We can do that by (1) creating the right outdoor environment, (2) allowing children time to use it, (3) encouraging movement awareness, (4) teaching physical movement skills, (5) supporting children as they begin to develop and use those skills in increasingly complex and controlled ways, and (6) helping children develop a positive attitude about wellness and physical health.
Think About Movement
We always expect children to move in physical ways, but have you ever thought about getting children to "think physically" to help them develop those physical skills?
To do this, it's important to determine the physical movement skills and abilities you want children to have when they leave your program. Next, break down those skills into discrete motions and invite children to engage in those motions in ways that are fun and creative. Finally, when children have learned the separate motions, help them understand how to put them together and practice the entire skill. Once you follow these steps, children begin to appreciate their bodies more and feel good about what they can do!
Toddlers carry everything from here to there and back again. As part of developing movement awareness and, later on, motor planning, help them begin to see how they hold different things in different ways: "Look at how Sarah is carrying the long stick. See where her hands are? Can you carry a stick like that? Let's pretend the stick is very heavy. How would you carry a heavy stick? Show me." Comments like these help children focus on their actions and the ways they repeat specific actions.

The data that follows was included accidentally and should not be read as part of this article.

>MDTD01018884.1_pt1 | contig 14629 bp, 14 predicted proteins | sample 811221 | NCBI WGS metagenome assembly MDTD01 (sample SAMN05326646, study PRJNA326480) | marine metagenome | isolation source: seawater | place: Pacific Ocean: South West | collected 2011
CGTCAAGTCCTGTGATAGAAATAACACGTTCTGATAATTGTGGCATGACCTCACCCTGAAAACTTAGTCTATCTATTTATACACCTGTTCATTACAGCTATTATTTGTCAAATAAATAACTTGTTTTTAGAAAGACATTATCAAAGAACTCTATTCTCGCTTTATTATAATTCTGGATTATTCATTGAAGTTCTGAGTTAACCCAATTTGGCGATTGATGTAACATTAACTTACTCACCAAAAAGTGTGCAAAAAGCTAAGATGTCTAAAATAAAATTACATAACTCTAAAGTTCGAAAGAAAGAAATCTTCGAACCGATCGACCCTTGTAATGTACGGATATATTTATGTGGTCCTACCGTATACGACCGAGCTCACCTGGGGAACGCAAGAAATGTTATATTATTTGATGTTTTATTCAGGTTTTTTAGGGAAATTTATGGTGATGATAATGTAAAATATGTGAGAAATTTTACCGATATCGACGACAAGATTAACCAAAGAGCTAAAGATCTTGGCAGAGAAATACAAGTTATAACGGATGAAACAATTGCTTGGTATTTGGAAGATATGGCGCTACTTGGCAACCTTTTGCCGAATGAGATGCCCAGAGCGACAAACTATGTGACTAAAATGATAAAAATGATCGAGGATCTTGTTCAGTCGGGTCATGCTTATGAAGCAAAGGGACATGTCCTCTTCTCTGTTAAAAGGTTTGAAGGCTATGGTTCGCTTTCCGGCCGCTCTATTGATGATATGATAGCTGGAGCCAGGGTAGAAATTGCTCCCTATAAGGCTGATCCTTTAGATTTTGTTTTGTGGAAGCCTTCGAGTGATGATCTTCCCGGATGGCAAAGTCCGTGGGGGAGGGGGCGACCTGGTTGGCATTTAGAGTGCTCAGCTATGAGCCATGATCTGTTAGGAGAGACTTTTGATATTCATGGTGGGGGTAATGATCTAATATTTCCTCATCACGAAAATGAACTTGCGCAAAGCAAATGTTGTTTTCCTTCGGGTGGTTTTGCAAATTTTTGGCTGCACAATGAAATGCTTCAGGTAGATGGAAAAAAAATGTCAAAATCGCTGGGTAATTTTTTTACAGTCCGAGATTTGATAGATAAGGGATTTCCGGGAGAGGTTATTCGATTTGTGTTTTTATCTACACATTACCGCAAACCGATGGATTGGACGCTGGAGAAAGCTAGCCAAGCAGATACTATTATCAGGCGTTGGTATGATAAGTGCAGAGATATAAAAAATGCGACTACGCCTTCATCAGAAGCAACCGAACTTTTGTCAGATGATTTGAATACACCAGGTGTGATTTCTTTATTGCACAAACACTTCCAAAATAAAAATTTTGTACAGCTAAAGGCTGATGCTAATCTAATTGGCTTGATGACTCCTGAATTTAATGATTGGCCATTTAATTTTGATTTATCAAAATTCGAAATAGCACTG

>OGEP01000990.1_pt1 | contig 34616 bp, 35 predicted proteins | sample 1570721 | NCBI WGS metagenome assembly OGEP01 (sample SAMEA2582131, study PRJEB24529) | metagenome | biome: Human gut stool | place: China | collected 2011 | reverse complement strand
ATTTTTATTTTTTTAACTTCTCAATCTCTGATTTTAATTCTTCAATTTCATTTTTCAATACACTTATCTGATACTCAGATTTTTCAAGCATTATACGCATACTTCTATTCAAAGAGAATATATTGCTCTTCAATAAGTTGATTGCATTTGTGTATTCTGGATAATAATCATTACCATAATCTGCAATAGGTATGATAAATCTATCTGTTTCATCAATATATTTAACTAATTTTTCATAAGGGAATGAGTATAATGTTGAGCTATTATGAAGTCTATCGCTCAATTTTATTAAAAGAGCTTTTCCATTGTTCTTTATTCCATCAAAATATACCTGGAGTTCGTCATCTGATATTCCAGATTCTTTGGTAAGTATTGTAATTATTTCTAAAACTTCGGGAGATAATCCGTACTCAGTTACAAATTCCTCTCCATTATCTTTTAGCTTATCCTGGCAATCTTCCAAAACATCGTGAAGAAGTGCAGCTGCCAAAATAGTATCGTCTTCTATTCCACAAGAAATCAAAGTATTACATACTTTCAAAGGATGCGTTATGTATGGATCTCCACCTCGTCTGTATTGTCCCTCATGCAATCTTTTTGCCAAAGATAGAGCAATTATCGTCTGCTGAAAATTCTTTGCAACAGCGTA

Preschoolers on the Move!
Many preschoolers are beginning to use climbing devices, such as overhead horizontal ladders, and may need help progressing from simply hanging from a single rung to moving forward from rung to rung on an apparatus. Once they can swing their bodies forward and backward and twist, they'll be ready to hang, switching from one hand to the other, for brief periods at a time. From this point, they can begin to combine the forward swing and twist with the one-hand hang to progress along the rungs.
Visit a nearby construction site or show a video of construction machinery at work. Encourage children to compare their body parts to parts of the machines. How are their feet like the tracks or tires on the equipment? How are they different? How do they move alike? How do they move differently? Activities like these get children to think about, plan for, and use physical movements.